Miramax sues Quentin Tarantino over Kill Bill comments about Hollywood mogul Harvey Weinstein

Paramount Pictures may also be sued by former Miramax executive Brad Grey, Miramax shareholder David Bergstein, Robert Rodriguez and Harvey Weinstein in Rolling Stone The venerable Miramax is suing Quentin Tarantino for contributing to…

Miramax sues Quentin Tarantino over Kill Bill comments about Hollywood mogul Harvey Weinstein

Paramount Pictures may also be sued by former Miramax executive Brad Grey, Miramax shareholder David Bergstein, Robert Rodriguez and Harvey Weinstein in Rolling Stone

The venerable Miramax is suing Quentin Tarantino for contributing to a number of allegations of sexual misconduct made by the producer and director as part of their ongoing legal dispute over the rights to Kill Bill.

The Beverly Hills suit, which was filed in Los Angeles on Friday, alleges that Tarantino publicly named Miramax executives for allegedly facilitating the harassment of staff members, as well as helping produce Kill Bill so as to retain film rights to the character of The Bride.

“Claiming to have been unaware of the misconduct, [Tarantino] was coy when pressed on the topic in press interviews, and that ambiguity about the authenticity of the quotes may have been designed to conceal the true purpose of his comments,” alleges the Miramax suit.

The lawsuit also alleges that Tarantino did not seek out or consult company executives before releasing the third and final Kill Bill movie, even though his lawsuit aimed to regain ownership of film rights to the character of The Bride.

“Contrary to the content of Tarantino’s statements,” alleges the Miramax suit, “a physical meeting with [Tarantino] was not discussed or held during the production of the first [Kill Bill] movie.”

The suit then goes on to assert that in 2017, just five years after Tarantino’s 1998 purchase of Miramax, the director publicly accused Miramax staffers for the alleged transgressions, “including inappropriate behavior toward young women”, and called executives at the company “broads for women”.

The suit goes on to claim that Weinstein and Tarantino have continued their internal dispute. This dispute, according to the suit, “has unleashed a set of hostile, malicious and inappropriate actions and comments”, including sharing a catalogue of women’s accusations against Weinstein.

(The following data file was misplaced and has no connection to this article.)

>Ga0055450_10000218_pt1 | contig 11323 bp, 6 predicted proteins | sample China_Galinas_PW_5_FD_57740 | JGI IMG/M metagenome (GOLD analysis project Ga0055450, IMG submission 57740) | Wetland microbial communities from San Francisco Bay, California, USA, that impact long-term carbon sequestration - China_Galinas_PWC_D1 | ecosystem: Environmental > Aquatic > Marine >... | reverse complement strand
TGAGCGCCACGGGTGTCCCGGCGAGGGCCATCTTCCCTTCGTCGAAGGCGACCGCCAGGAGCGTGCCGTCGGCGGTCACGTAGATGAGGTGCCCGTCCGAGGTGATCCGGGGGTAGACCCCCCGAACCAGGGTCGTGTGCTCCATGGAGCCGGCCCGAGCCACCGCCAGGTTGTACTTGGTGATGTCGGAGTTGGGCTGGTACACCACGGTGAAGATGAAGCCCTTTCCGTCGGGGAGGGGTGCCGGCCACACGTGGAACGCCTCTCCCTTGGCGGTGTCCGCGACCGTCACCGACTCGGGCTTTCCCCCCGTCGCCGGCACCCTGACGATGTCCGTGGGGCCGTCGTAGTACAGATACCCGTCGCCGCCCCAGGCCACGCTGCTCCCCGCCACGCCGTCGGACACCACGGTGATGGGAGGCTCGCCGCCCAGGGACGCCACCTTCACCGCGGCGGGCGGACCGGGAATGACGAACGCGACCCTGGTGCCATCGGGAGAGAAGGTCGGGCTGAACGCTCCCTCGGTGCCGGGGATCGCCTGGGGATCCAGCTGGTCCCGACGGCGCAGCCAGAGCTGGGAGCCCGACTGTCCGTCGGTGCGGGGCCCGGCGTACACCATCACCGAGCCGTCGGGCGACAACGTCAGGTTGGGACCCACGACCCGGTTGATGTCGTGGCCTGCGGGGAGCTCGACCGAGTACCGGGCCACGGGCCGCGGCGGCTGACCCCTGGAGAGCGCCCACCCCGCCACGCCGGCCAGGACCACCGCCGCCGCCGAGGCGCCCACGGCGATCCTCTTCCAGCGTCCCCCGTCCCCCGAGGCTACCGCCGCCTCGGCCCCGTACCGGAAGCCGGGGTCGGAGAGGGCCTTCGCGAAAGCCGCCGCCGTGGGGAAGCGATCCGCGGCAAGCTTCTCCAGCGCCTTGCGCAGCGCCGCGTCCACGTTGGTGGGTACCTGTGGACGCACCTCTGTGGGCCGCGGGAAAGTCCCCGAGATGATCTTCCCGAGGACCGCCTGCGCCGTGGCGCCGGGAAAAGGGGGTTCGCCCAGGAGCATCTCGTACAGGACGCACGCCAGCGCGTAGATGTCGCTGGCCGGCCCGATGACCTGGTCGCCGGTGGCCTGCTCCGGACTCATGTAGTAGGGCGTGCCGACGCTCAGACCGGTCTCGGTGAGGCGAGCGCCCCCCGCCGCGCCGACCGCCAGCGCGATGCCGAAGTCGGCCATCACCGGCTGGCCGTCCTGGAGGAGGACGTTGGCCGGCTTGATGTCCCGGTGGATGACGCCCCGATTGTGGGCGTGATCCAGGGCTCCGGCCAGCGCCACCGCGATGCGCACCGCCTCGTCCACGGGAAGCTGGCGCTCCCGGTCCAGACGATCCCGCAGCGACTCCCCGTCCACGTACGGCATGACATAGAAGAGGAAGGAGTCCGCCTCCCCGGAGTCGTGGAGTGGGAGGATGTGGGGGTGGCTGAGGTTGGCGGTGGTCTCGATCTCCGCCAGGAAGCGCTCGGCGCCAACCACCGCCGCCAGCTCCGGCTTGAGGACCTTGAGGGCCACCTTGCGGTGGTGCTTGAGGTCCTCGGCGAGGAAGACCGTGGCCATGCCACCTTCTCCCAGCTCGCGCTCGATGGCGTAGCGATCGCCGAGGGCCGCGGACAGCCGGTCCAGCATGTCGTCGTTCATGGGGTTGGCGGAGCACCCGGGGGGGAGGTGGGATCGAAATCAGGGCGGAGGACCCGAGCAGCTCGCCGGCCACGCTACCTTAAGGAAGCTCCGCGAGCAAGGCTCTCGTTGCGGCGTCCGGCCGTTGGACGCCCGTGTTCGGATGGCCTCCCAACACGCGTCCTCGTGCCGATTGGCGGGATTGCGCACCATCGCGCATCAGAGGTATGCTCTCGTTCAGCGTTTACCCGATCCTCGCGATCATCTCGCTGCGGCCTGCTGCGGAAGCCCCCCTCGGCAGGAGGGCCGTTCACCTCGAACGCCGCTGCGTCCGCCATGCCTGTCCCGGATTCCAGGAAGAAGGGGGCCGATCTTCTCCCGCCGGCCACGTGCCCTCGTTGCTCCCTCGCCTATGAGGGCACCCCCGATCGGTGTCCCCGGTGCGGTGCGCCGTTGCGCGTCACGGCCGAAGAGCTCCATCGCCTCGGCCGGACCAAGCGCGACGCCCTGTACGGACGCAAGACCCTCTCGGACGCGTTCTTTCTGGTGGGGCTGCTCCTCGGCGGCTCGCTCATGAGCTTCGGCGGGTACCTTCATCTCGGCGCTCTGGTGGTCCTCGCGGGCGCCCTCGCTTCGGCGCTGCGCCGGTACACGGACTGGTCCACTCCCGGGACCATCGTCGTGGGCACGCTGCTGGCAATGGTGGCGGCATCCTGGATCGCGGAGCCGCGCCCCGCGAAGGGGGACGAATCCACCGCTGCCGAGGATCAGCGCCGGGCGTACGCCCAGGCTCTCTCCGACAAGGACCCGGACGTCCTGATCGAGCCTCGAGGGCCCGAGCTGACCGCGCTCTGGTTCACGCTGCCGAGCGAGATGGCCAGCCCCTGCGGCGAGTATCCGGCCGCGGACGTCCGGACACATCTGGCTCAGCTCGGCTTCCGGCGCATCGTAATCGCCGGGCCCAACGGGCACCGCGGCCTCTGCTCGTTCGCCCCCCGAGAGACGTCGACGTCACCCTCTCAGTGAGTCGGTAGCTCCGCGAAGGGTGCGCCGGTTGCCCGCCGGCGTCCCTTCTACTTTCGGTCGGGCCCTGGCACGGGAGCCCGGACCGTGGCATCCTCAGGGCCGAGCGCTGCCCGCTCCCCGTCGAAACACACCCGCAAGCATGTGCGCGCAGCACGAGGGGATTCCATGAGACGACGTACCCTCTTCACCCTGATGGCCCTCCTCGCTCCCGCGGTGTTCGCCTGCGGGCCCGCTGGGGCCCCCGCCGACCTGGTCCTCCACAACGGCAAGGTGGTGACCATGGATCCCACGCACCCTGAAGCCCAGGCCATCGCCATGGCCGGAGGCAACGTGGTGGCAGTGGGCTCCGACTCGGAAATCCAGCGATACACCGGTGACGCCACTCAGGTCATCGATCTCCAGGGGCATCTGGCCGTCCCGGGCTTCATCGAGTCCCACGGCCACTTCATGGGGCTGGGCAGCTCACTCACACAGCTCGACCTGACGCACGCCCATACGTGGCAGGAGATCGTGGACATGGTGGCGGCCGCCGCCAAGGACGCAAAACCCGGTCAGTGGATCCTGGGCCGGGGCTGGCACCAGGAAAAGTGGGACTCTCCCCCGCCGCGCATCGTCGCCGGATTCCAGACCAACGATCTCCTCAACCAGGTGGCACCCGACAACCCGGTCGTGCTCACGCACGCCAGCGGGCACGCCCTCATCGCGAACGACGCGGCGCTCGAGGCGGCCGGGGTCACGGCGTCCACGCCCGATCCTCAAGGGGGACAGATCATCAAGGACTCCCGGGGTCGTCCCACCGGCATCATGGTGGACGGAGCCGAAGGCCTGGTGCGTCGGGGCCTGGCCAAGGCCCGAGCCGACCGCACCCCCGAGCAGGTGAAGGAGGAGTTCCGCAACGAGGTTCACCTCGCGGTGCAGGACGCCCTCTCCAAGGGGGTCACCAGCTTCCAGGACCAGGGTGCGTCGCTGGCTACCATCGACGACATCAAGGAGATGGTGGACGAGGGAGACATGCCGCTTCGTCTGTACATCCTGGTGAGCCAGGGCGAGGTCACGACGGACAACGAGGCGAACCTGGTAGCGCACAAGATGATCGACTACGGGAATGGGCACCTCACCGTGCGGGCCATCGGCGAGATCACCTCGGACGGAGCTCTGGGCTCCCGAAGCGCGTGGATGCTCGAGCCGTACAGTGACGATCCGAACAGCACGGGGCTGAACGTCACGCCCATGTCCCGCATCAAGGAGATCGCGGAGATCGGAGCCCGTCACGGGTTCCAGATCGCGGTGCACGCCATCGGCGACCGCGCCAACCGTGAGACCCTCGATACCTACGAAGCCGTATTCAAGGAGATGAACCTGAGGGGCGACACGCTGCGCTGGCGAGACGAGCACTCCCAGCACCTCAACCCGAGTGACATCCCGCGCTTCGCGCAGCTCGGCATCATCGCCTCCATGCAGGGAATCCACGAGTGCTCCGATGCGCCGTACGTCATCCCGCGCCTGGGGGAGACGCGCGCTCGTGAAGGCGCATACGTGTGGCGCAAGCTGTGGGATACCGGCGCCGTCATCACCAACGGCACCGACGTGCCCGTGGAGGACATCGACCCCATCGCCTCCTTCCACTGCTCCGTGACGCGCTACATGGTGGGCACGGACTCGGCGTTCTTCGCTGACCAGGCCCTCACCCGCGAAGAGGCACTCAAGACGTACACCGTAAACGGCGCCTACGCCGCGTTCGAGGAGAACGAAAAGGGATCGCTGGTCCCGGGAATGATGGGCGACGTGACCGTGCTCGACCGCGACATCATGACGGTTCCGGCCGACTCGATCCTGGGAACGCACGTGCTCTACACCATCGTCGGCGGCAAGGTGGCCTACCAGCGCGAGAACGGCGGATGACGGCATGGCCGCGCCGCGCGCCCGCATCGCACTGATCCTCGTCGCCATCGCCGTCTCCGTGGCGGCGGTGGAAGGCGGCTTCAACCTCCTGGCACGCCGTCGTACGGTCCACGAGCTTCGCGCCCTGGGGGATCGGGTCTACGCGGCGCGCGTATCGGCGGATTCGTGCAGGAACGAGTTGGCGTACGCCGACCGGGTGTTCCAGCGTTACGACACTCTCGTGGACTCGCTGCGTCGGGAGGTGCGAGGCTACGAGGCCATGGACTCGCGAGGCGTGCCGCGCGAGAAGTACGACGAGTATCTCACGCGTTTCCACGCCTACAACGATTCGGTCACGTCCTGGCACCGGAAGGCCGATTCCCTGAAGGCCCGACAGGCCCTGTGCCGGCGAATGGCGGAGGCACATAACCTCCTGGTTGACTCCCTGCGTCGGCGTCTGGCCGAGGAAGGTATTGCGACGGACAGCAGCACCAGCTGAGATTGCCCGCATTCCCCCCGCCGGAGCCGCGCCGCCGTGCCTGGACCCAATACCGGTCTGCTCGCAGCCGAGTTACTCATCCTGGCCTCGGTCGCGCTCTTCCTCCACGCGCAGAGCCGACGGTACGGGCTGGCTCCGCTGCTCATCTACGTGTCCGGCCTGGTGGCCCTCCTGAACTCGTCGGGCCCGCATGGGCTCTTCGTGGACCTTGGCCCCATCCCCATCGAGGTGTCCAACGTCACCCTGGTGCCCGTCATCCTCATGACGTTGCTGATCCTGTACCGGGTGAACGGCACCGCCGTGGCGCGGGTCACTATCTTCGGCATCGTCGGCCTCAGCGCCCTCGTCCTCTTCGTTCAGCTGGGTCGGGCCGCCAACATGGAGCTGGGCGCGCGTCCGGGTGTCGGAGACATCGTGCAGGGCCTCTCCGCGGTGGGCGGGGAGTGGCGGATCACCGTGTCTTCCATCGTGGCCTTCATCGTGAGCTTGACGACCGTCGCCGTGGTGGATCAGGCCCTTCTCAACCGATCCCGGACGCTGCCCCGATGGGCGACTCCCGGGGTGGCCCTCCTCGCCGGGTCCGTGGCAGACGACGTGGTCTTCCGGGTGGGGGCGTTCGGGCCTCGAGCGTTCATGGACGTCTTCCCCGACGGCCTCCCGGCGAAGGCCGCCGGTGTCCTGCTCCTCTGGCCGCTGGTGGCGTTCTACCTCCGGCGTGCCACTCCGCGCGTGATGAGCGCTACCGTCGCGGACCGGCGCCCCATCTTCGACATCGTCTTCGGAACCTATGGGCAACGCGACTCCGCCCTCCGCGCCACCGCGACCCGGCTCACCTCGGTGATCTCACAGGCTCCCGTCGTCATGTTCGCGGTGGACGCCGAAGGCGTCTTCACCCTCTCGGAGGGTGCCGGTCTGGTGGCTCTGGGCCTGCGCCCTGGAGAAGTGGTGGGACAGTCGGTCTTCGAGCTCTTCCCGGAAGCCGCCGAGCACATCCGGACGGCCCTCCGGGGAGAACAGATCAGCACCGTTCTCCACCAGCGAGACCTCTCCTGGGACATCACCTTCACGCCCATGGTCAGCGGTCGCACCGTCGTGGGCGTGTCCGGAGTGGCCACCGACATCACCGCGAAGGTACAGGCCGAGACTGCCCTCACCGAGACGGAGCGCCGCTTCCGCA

“Harvey Weinstein and Tarantino are the same character,” the Miramax suit says. “Each harassed subordinates and subordinates sought to vindicate themselves against his inappropriate conduct by reporting his wrongful conduct. Weinstein has subsequently gone on the offensive, attempting to perpetuate a stigma against Weinstein and Weinstein’s victims; actively trying to encourage a harmful narrative; and attempting to punish others associated with the allegations against Weinstein and her alleged negligence.”

The suit also names Brad Grey, the former Miramax CEO and executive chairman; David Bergstein, Miramax shareholder and former company COO; Robert Rodriguez, the producer and director, and his attorney David Boies, who then works for Weinstein, on behalf of them; Miramax shareholder David Bergstein; and former company executive Rob Reiner as defendants.

Miramax maintains it has engaged in a “profound effort to work constructively with Weinstein as much as possible to address his misconduct”, but has been unable to collaborate with him in his attempts to stop Weinstein from distributing and screening Kill Bill without Miramax’s consent.

The filmmakers will begin a trial starting on 9 May in New York for their lawsuit over additional film rights to The Bride character.

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